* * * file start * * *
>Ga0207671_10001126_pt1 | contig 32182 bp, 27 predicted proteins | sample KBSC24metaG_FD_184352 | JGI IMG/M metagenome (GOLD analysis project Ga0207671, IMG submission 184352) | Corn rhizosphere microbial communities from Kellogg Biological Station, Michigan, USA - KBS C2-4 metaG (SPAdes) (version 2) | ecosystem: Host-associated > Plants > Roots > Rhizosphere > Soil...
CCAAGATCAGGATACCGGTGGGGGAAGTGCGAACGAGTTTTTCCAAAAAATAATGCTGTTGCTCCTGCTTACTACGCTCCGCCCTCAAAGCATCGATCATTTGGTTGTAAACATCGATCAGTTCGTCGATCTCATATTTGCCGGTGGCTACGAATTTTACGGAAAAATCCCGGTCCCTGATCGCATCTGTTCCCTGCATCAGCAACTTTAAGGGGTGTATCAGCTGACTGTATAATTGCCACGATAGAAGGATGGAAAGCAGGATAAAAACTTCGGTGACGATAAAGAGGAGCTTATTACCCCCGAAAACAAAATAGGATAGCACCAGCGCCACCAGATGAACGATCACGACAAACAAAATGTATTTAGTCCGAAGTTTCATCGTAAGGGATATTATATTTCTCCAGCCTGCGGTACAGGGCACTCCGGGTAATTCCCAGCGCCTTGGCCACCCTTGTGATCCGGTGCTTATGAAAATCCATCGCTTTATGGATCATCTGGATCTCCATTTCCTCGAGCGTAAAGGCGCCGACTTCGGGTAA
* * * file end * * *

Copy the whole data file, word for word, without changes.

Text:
>Ga0207671_10001126_pt1 | contig 32182 bp, 27 predicted proteins | sample KBSC24metaG_FD_184352 | JGI IMG/M metagenome (GOLD analysis project Ga0207671, IMG submission 184352) | Corn rhizosphere microbial communities from Kellogg Biological Station, Michigan, USA - KBS C2-4 metaG (SPAdes) (version 2) | ecosystem: Host-associated > Plants > Roots > Rhizosphere > Soil...
CCAAGATCAGGATACCGGTGGGGGAAGTGCGAACGAGTTTTTCCAAAAAATAATGCTGTTGCTCCTGCTTACTACGCTCCGCCCTCAAAGCATCGATCATTTGGTTGTAAACATCGATCAGTTCGTCGATCTCATATTTGCCGGTGGCTACGAATTTTACGGAAAAATCCCGGTCCCTGATCGCATCTGTTCCCTGCATCAGCAACTTTAAGGGGTGTATCAGCTGACTGTATAATTGCCACGATAGAAGGATGGAAAGCAGGATAAAAACTTCGGTGACGATAAAGAGGAGCTTATTACCCCCGAAAACAAAATAGGATAGCACCAGCGCCACCAGATGAACGATCACGACAAACAAAATGTATTTAGTCCGAAGTTTCATCGTAAGGGATATTATATTTCTCCAGCCTGCGGTACAGGGCACTCCGGGTAATTCCCAGCGCCTTGGCCACCCTTGTGATCCGGTGCTTATGAAAATCCATCGCTTTATGGATCATCTGGATCTCCATTTCCTCGAGCGTAAAGGCGCCGACTTCGGGTAA